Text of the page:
'I remember crying on the grass.' When Rachael Gouvignon was 21 she was raped at a party.

Warning: This article deals with an account of rape and may be triggering for survivors of abuse. 

Former The Bachelor and Bachelor in Paradise contestant Rachael Gouvignon has shared her story of being sexually assaulted as a 21-year-old at a house party.

Now 33, Rachael spoke on her podcast Keep It Real with fellow Bachelor alumni Tiffany Scanlon about her experience, which she had kept secret from everyone except two ex-partners and a psychologist for more than a decade.

Rachael explained she attended a house party with a group of friends when she was 21.

Watch: The hidden numbers of women and violence. Post continues after video.

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“A few of my girlfriends were hooking up with boys and one of the boys, I wasn’t really interested in him but he pulled me around the side of the party in a very dark alley and sexually abused me,” she said.

Co-host Tiffany asked her to clarify what she meant, to which Rachael replied: “He raped me”.

The out-of-control party was raided and shut down by police, but while everyone else fled the house, Rachael remembered staying there, alone, after being assaulted.

“I just remember sitting on the grass, all my girlfriend’s had gone, and I just remember crying on the grass.

“Everybody just dispersed from this party, I just remember everybody running out, everyone was so scared of the police. And I just remember sitting there on the grass crying, like ‘What the actual f*ck just happened?'”

Rachael went on to share why she didn’t report the assault or tell anyone about it.

“I didn’t think anyone would believe me because I was so young,” she said. “I just thought people would ‘Oh she’s just making up a story’ and you know what boys are like, they’d be like ‘Oh yeah right’, they’d just back up the boys.

“I don’t have a close relationship with my dad. I was too scared to tell my mum because my mum was also from a very religious background and so for her to think of me like that, I would think that she would also be disgusted of me.


“I feel anytime there’s anything about sex or abortions or anything like that, my mum frowns upon it so I’ve never felt comfortable… It just creates an environment where if something like this happens, you can’t share it.”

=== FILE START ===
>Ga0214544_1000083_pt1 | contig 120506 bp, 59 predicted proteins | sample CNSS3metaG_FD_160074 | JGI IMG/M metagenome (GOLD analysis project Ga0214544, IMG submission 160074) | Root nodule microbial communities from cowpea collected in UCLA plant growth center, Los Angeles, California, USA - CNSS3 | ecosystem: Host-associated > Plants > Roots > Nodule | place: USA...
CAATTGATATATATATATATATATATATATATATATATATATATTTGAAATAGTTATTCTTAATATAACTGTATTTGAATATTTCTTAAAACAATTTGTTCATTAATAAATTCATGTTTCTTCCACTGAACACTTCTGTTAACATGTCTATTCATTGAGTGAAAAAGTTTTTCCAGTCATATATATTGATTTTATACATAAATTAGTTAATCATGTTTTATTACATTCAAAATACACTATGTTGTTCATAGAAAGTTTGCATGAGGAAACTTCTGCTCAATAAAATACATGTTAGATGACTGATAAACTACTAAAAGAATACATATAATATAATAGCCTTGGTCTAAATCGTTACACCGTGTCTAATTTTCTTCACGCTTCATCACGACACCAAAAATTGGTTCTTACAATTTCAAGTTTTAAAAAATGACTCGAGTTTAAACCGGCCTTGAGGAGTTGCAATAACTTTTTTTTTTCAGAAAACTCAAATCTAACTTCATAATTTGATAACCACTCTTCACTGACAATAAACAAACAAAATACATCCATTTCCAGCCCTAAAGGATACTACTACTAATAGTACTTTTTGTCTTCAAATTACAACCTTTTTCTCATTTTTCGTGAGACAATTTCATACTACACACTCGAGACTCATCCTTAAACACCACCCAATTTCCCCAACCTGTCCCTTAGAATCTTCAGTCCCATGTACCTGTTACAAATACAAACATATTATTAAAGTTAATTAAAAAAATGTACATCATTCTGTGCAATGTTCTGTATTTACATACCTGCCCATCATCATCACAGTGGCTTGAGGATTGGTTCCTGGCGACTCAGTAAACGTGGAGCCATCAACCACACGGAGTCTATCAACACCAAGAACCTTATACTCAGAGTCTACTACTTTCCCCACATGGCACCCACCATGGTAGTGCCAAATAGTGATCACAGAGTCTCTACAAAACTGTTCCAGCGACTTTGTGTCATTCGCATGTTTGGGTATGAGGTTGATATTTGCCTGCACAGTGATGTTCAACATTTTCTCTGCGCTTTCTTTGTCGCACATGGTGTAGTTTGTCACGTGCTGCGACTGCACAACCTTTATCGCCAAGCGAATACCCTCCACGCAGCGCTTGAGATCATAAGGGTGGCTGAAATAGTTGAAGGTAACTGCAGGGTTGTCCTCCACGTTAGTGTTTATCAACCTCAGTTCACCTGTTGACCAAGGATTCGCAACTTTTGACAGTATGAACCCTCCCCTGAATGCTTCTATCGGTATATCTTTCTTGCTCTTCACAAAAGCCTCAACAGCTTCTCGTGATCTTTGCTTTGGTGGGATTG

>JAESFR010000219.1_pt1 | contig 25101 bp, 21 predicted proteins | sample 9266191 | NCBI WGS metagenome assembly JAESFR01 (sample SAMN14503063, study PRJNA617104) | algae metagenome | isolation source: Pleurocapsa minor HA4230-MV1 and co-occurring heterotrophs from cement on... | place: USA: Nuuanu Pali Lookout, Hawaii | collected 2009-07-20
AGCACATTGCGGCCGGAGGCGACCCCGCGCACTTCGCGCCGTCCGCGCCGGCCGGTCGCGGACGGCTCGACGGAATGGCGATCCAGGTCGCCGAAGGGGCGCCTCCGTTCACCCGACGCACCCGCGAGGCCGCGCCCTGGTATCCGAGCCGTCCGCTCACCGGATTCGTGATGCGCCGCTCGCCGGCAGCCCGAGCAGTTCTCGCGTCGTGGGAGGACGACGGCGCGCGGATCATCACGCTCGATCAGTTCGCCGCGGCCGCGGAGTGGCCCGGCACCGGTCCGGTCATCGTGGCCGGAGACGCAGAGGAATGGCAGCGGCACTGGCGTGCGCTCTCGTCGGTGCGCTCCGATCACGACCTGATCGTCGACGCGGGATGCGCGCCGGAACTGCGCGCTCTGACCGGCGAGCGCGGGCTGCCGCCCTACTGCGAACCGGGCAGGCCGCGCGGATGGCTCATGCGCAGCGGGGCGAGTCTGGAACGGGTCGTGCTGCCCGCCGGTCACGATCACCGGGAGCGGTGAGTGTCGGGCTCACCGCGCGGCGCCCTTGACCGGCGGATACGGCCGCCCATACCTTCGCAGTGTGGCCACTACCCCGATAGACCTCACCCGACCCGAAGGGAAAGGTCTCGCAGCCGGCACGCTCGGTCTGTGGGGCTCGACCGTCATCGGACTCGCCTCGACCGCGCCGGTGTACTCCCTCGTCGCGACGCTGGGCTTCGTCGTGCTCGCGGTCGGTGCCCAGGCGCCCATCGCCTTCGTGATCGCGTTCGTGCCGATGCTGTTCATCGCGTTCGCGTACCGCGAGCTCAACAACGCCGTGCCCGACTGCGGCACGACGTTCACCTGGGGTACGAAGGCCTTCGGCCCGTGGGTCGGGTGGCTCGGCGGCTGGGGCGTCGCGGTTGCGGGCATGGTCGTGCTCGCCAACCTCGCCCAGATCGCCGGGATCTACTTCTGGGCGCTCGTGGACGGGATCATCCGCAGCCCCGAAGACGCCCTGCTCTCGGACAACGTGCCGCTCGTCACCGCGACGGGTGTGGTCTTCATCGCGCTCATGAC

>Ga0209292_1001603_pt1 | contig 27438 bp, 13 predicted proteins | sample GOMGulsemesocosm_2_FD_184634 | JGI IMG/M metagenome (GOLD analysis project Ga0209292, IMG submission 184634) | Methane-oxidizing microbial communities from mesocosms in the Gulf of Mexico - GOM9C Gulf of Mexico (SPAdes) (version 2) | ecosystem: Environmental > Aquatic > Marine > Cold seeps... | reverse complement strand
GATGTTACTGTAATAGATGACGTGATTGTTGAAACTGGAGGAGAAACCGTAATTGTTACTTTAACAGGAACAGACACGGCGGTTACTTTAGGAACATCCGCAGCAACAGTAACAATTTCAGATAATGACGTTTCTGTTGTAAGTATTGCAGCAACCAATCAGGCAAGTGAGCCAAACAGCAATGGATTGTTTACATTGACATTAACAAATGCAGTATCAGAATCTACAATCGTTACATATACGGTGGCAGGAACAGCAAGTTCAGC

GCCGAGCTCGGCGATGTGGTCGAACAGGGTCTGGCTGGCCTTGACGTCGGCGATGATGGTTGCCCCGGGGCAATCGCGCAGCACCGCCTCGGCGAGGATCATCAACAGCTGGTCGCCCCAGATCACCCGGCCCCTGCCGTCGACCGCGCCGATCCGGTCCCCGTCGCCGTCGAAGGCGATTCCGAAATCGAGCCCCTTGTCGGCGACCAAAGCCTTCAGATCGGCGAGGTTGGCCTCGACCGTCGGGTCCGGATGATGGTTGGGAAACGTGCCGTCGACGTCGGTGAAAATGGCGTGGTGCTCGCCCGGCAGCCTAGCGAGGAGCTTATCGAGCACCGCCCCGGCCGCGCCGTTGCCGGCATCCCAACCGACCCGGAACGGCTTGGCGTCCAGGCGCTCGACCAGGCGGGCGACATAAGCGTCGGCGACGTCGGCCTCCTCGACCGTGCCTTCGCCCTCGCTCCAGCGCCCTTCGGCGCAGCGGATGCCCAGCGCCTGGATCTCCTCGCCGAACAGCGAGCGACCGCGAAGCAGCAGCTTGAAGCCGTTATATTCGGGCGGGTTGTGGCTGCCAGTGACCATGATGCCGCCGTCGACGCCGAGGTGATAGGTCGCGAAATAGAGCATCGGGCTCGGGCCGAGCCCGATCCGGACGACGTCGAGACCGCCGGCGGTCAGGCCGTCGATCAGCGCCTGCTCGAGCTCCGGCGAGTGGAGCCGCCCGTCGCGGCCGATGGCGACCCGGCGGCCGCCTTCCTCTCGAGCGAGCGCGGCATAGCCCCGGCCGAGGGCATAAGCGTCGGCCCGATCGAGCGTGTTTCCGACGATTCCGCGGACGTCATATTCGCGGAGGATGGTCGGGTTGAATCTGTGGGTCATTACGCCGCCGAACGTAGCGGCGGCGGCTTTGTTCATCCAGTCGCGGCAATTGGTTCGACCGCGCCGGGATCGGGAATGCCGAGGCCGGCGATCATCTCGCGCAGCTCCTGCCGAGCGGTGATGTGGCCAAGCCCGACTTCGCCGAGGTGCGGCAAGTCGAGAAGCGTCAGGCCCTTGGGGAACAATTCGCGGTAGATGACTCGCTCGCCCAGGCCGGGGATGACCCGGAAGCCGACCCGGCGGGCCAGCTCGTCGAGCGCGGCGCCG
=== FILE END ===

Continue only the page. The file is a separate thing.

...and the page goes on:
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Prior to the podcast, Rachael said she had only told two past boyfriends and a psychologist, who helped her see how the assault impacted her life.

She said she knew of other women who had been sexually assaulted who had fallen into tough times, taking up drugs and other habits to cope, but she was fortunate to not be affected in that way.

“I have seen a psychologist to deal with it and I know that it has had a massive, massive roll on effect into my lack of trust in men and the way that I see a lot of men, like tunnel-visioned, in a way.

“I also haven’t really been exposed to many positive, influential men in my life, really. I’ve never even had a male teacher.”

Rachael explained that she struggled with people feeling sorry for her, which caused her to downplay the experience.

“In my head I still feel like ‘Oh no Rachael, you’re making this up. It’s not true’, I don’t know, for some reason I do still try and deny that this did actually happen. I really downplay it a lot… because I want to shove it under a rug.”

After the episode was released, Rachael thanked fans on the podcast Instagram page for all the support she had received.


“I have been overwhelmed with messages from sooo many friends and followers,” she wrote.

“It has been like opening a locked box I have hidden away in the deepest, darkest of places. I firstly want to say that these last couple of days haven’t been easy as it has taken me back to ‘that’ place and wounds have reopened for me which I am currently dealing with. I don’t have the emotional energy to respond to everyone, but I am so thankful that this story has been shared, talked about and possibly help those who have also dealt with this trauma.

“For anyone who has experienced this I would suggest to speak about it sooner rather than later. I believe this has had a huge implications on my life and I only wonder if things would be different if I spoke up earlier on.”

She said the support “means the world” to her, and shared images with advice on how to support a victim of sexual abuse and what to do if you have been sexually abused.


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Mamamia has reached out to Rachael for comment.

If this post brings up any issues for you, or if you just feel like you need to speak to someone, please 1800 RESPECT (1800 737 732) – the national sexual assault, domestic and family violence counselling service. It doesn’t matter where you live, they will take your call and, if need be, refer you to a service closer to home.